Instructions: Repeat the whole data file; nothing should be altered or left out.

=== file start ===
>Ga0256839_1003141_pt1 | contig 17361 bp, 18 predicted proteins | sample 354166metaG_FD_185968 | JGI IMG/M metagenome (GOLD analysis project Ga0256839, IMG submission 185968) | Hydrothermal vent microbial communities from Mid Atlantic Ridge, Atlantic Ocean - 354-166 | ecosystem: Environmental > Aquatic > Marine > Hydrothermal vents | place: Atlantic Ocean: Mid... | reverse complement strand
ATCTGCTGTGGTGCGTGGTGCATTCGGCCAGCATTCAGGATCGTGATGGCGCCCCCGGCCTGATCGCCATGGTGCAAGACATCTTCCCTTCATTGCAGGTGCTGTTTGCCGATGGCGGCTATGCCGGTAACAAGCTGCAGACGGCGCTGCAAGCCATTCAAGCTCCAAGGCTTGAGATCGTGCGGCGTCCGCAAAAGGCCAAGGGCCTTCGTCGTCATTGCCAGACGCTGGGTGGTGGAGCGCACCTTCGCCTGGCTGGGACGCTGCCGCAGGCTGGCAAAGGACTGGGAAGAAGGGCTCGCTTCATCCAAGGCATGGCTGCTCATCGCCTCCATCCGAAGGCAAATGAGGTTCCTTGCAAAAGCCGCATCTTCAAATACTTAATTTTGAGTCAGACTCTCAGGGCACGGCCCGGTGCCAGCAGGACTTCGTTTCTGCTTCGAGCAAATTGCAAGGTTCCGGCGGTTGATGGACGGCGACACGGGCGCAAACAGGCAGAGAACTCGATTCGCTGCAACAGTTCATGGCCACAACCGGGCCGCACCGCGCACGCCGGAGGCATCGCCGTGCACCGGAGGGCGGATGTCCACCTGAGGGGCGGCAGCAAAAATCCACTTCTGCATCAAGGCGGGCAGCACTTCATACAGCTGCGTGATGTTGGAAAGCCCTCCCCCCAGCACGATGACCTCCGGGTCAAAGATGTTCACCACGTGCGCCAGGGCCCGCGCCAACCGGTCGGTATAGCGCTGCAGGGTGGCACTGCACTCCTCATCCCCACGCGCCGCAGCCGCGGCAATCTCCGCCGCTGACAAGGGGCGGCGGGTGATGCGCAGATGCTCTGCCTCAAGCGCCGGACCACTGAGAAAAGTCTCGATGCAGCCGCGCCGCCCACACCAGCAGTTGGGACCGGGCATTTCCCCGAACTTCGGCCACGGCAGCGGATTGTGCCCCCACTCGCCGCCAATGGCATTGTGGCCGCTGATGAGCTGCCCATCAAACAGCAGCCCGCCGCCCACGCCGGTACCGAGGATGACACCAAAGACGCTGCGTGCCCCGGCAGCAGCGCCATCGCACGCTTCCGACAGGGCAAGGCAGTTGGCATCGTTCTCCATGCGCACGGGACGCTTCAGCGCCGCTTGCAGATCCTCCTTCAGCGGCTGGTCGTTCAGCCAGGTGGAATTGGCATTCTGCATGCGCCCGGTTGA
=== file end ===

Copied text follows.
>Ga0256839_1003141_pt1 | contig 17361 bp, 18 predicted proteins | sample 354166metaG_FD_185968 | JGI IMG/M metagenome (GOLD analysis project Ga0256839, IMG submission 185968) | Hydrothermal vent microbial communities from Mid Atlantic Ridge, Atlantic Ocean - 354-166 | ecosystem: Environmental > Aquatic > Marine > Hydrothermal vents | place: Atlantic Ocean: Mid... | reverse complement strand
ATCTGCTGTGGTGCGTGGTGCATTCGGCCAGCATTCAGGATCGTGATGGCGCCCCCGGCCTGATCGCCATGGTGCAAGACATCTTCCCTTCATTGCAGGTGCTGTTTGCCGATGGCGGCTATGCCGGTAACAAGCTGCAGACGGCGCTGCAAGCCATTCAAGCTCCAAGGCTTGAGATCGTGCGGCGTCCGCAAAAGGCCAAGGGCCTTCGTCGTCATTGCCAGACGCTGGGTGGTGGAGCGCACCTTCGCCTGGCTGGGACGCTGCCGCAGGCTGGCAAAGGACTGGGAAGAAGGGCTCGCTTCATCCAAGGCATGGCTGCTCATCGCCTCCATCCGAAGGCAAATGAGGTTCCTTGCAAAAGCCGCATCTTCAAATACTTAATTTTGAGTCAGACTCTCAGGGCACGGCCCGGTGCCAGCAGGACTTCGTTTCTGCTTCGAGCAAATTGCAAGGTTCCGGCGGTTGATGGACGGCGACACGGGCGCAAACAGGCAGAGAACTCGATTCGCTGCAACAGTTCATGGCCACAACCGGGCCGCACCGCGCACGCCGGAGGCATCGCCGTGCACCGGAGGGCGGATGTCCACCTGAGGGGCGGCAGCAAAAATCCACTTCTGCATCAAGGCGGGCAGCACTTCATACAGCTGCGTGATGTTGGAAAGCCCTCCCCCCAGCACGATGACCTCCGGGTCAAAGATGTTCACCACGTGCGCCAGGGCCCGCGCCAACCGGTCGGTATAGCGCTGCAGGGTGGCACTGCACTCCTCATCCCCACGCGCCGCAGCCGCGGCAATCTCCGCCGCTGACAAGGGGCGGCGGGTGATGCGCAGATGCTCTGCCTCAAGCGCCGGACCACTGAGAAAAGTCTCGATGCAGCCGCGCCGCCCACACCAGCAGTTGGGACCGGGCATTTCCCCGAACTTCGGCCACGGCAGCGGATTGTGCCCCCACTCGCCGCCAATGGCATTGTGGCCGCTGATGAGCTGCCCATCAAACAGCAGCCCGCCGCCCACGCCGGTACCGAGGATGACACCAAAGACGCTGCGTGCCCCGGCAGCAGCGCCATCGCACGCTTCCGACAGGGCAAGGCAGTTGGCATCGTTCTCCATGCGCACGGGACGCTTCAGCGCCGCTTGCAGATCCTCCTTCAGCGGCTGGTCGTTCAGCCAGGTGGAATTGGCATTCTGCATGCGCCCGGTTGA